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Why the Most Livable Cities Aren't the Most Startup-Friendly

Why the Most Livable Cities Aren't the Most Startup-Friendly

Posted by PanamericanWorld on August 24, 2015

A city's quality of life doesn't always measure up to its suitability for startups and entrepreneurial activity.

What makes a location attractive to live in? There are many factors to consider, according to the Economist Intelligence Unit (EIU), which just released its 2015 Global Livability Ranking report. The study assessed 140 cities across the globe, considering five categories: stability, health care, culture and environment, education, and infrastructure.

Of the top 20, Honolulu was the only U.S. city to make the list, coming in at No. 19. (Washington, D.C., ranked at No. 31, with Chicago at No. 33.) 

Canada and Australia reigned supreme. The top five cities were Melbourne, Vienna, Vancouver, Toronto, Adelaide, and Calgary (respectively). It's worth noting that just two of these -- Vancouver and Toronto -- were considered to be among the best places to start a business, according to Compass's 2015 Global Startup Ecosystem Ranking.

Going further down the list, however, U.S. cities fared better. Chicago, for one, was ranked as the seventh-best startup ecosystem in Compass's report. With as many as 104 companies on this year's Inc. 5000 listChicago also boasts the second-largest number of fast-growing companies in the U.S. New York City takes the top spot.

Overall, the EIU study found that stability in the world has dipped over the past five years, largely because of civil unrest and violence in places like the U.S. and France (where the January 2015 Charlie Hebdo attacks lowered Paris's overall score). Cities like Kiev and Damascus, for similar reasons, are at the bottom of the heap.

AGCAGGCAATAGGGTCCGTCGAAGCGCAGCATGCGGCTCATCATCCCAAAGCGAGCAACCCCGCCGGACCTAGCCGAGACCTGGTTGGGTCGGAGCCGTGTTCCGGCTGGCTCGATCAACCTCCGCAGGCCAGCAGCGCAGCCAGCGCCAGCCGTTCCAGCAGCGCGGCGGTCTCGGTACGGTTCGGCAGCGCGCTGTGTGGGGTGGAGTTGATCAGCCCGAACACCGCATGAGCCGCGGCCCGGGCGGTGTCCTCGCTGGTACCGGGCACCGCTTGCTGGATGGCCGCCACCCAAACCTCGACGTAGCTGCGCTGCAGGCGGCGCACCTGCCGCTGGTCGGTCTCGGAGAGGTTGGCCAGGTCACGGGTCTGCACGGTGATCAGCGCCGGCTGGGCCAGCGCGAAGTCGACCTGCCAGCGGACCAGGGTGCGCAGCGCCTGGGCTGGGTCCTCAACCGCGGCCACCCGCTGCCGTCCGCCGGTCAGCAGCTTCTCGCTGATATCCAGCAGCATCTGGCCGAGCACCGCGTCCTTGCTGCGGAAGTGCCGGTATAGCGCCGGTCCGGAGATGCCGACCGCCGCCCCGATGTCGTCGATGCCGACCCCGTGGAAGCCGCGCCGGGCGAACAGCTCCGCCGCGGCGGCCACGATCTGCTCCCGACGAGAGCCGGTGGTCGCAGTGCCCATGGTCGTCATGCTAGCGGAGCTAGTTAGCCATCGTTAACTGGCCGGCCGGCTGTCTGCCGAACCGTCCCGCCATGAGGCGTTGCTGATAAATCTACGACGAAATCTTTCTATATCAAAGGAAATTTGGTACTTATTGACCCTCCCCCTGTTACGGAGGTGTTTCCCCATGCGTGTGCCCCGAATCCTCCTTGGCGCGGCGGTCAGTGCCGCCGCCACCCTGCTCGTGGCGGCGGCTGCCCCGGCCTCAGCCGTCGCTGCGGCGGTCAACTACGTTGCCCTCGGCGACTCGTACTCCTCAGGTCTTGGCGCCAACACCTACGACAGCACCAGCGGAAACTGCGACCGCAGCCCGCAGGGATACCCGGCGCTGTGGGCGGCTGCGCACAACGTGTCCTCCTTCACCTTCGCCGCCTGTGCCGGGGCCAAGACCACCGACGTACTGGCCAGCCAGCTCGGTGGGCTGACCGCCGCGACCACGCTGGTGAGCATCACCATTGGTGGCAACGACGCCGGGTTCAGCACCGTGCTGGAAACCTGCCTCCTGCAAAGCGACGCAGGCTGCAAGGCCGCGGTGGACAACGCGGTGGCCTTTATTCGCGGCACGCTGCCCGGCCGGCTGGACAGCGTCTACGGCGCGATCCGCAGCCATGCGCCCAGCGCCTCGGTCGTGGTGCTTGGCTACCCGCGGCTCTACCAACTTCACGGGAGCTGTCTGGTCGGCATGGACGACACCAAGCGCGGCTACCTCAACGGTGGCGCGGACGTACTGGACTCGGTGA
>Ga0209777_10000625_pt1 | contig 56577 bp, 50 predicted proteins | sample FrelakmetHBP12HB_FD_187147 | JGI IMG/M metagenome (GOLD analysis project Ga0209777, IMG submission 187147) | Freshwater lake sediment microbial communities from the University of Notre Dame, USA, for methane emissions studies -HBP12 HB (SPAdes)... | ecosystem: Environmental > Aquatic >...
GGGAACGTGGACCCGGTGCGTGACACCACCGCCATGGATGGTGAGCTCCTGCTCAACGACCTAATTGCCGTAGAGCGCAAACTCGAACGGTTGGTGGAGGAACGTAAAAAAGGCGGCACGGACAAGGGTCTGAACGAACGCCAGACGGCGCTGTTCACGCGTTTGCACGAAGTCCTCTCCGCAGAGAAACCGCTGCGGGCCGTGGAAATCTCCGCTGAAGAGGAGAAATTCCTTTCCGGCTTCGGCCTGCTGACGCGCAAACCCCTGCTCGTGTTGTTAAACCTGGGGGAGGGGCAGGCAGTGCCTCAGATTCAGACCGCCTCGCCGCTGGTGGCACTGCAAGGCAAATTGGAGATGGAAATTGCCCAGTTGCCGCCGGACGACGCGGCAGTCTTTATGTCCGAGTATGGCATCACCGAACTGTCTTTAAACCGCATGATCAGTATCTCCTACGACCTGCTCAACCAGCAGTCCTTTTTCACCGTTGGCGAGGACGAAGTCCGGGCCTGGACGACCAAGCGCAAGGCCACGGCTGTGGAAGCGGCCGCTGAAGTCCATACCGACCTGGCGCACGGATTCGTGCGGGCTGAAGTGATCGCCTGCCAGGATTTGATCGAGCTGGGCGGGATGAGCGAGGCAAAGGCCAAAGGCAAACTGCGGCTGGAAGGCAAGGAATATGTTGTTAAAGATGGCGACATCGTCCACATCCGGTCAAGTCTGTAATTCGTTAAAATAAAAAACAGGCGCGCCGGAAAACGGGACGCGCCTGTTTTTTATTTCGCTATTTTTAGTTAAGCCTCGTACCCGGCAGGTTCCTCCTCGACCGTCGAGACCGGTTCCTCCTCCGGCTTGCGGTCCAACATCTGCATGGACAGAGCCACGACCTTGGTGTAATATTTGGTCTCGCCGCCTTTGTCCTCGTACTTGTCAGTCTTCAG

What's more, areas that you might associate with major business opportunities, such as San Francisco (No. 49) or New York City (No. 55), have become "victims of their own success," says the EIU's global economist, Joseph Lake.

"Oftentimes, global business centers don't rank as high as you might expect. A lot of things that are attractive can make a city less livable over time," he explains, noting that such areas have a tendency to overstretch their infrastructure. And as startups create more jobs, and drive more talent to their ecosystems, population density increases, which can then lead to higher crime rates.

Still, while midsize cities tend to have the highest livability scores, Lake notes that any center in the top 20 percent is a pretty good place to live. 

A few of the lower-ranking cities, however, also experienced a surge in quality of life, which bucked the downward trend. Nairobi, Kenya, was among the top 10 "most improved" centers on the list, climbing to No. 120 and upping its rating by a factor of 1.5 over the past five years.
 

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